Fires are ravaging the Amazon, as the world’s largest carbon sink and biodiversity hotspot rises up in smoke. We know who is guilty — it’s Cargill.
Cargill is deeply complicit in the ecological atrocity that’s underway. As citizens living in Cargill’s backyard, we have the special ability to apply hard-hitting pressure on this destructive company.
The fires are no accident or natural disaster. They are the result of the deliberate planning of Brazil’s authoritarian leader Jair Bolsonaro–as a favor to his Big Ag supporters like Cargill. This is a struggle for indigenous existence, rights and land – Bolsonaro has explicitly stated: “the recognition of indigenous land is an obstacle to agribusiness.” He has said on several occasions: “If I become president, there will not be one centimeter more of indigenous land.” 
Cargill is helping him live up to that promise.
Cargill is sourcing soy from the Amazon, providing the financial incentives that are driving ranchers to light the Amazon rainforest ablaze. Cargill has also been identified as a leading actor in the illicit trade of embargoed grain.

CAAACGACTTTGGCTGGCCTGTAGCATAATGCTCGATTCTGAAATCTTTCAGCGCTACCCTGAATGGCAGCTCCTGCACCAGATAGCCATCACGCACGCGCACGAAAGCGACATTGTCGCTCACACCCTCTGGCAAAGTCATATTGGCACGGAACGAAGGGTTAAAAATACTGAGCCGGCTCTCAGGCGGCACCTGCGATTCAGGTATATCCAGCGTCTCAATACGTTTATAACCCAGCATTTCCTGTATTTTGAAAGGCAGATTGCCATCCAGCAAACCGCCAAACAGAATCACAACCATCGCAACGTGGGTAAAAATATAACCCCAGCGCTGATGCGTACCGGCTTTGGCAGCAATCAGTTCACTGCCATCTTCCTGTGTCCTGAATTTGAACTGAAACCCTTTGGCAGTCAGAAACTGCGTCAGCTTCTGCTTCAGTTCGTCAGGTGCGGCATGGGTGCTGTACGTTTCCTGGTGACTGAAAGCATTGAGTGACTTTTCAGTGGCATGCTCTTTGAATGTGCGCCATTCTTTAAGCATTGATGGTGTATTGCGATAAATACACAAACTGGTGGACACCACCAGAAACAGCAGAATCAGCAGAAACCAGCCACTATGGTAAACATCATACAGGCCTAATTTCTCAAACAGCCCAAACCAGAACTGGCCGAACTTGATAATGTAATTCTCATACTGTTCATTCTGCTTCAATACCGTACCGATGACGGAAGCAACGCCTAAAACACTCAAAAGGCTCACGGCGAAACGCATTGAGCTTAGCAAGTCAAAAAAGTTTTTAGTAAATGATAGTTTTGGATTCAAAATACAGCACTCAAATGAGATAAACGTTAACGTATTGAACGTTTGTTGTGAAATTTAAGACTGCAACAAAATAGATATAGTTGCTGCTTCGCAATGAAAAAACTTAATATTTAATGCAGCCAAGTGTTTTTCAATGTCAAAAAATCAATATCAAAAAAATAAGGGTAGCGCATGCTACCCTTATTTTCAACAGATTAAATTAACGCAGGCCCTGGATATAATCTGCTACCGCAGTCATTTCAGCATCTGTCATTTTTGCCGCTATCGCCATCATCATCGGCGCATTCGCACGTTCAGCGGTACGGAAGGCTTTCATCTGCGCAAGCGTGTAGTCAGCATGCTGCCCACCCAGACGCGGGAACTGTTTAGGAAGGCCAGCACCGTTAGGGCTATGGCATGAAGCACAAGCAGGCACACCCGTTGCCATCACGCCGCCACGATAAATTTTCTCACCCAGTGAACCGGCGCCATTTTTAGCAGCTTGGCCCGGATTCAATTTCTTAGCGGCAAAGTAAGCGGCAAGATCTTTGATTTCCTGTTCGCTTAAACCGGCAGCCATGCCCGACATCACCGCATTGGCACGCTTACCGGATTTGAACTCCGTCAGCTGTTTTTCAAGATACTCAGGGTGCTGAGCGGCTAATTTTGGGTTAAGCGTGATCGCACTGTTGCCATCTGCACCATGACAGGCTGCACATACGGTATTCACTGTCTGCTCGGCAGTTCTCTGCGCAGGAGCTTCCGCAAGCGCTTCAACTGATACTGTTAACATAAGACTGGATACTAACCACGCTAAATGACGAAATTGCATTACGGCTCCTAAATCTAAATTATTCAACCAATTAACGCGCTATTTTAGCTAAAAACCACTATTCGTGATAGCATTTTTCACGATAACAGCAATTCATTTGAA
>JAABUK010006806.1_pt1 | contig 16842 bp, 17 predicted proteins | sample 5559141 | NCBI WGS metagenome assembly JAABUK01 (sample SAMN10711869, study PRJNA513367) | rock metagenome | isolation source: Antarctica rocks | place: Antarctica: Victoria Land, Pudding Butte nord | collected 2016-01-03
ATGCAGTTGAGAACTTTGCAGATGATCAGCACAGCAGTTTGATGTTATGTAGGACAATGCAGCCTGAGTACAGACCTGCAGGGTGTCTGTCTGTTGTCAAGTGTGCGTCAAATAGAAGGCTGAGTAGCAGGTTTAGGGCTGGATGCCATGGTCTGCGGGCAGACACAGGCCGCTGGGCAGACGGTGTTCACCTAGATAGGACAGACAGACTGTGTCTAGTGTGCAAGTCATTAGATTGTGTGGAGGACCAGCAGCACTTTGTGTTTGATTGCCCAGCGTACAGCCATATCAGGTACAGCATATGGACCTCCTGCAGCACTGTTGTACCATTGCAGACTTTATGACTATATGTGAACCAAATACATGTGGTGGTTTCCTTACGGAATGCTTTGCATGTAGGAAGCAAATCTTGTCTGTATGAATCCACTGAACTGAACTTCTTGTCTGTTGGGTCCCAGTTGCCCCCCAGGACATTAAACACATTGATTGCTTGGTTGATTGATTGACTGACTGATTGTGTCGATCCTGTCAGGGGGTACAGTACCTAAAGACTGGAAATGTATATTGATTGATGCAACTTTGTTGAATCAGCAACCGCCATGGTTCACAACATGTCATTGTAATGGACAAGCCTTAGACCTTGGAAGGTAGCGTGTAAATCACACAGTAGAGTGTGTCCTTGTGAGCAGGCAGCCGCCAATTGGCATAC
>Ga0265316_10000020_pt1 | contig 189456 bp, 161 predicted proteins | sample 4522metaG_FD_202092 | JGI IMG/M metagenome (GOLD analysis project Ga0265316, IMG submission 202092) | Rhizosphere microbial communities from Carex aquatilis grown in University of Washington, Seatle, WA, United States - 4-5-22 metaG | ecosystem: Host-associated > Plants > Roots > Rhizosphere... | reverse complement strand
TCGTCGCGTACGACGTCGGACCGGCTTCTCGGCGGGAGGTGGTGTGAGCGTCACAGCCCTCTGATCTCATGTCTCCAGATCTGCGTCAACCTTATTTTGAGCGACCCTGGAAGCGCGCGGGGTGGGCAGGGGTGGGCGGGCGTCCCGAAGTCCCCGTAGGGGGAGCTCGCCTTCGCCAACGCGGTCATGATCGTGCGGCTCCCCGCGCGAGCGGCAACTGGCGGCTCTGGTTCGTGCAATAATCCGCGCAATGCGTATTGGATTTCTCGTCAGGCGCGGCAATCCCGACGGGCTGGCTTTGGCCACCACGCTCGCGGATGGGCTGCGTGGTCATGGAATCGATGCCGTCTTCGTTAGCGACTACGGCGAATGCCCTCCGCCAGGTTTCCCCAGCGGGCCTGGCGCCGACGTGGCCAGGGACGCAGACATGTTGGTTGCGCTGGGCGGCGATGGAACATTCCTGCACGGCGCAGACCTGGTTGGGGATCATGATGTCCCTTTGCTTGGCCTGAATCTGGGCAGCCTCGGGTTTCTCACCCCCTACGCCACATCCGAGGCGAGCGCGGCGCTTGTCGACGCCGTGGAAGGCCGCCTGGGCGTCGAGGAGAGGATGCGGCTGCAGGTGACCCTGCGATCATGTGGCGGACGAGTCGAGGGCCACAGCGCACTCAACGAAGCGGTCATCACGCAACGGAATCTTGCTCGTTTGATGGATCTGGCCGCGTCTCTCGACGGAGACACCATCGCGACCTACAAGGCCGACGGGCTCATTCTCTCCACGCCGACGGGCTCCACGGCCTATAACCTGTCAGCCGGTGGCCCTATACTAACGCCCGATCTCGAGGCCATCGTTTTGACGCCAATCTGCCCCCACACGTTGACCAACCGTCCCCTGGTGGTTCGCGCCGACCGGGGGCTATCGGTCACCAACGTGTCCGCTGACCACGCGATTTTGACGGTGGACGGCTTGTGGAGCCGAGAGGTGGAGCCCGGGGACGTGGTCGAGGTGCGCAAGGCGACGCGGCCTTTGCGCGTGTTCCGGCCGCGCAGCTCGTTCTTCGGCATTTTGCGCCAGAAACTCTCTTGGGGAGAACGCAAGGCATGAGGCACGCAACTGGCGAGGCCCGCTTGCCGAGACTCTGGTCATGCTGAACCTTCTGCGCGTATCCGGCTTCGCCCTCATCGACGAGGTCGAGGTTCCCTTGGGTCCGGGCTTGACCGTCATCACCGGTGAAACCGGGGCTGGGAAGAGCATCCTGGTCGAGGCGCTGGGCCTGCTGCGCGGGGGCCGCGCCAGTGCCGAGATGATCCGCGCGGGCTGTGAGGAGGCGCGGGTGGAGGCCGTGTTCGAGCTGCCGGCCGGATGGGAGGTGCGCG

We call on Cargill to suspend all contracts with suppliers engaged in deforestation, and to support legal protection for Indigenous territories and communities.
Cargill is a sponsor of the Minneapolis Institute of Art. Yet Cargill’s support for the arts means nothing if they are setting ablaze the planet that sustains and inspires artistic expression.
Amazon Watch has called for a global day of action on September 5. On this day, people around the world will shine a light on the corporations driving demand for fires in the Amazon.
Cargill must step up and immediately sever its ties to the burning. Its philanthropic donations do not erase the destruction of forests, and the people who rely on and care for them.
Join us outside the Cargill gallery of the Minneapolis Institute of Art at 6 PM on September 5. Bring signs, or a flashlight or headlamp to shine a light on Cargill’s destruction.https://www.theguardian.com/commentisfree/2018/oct/31/jair-bolsonaro-brazil-indigenous-tribes-mining-logging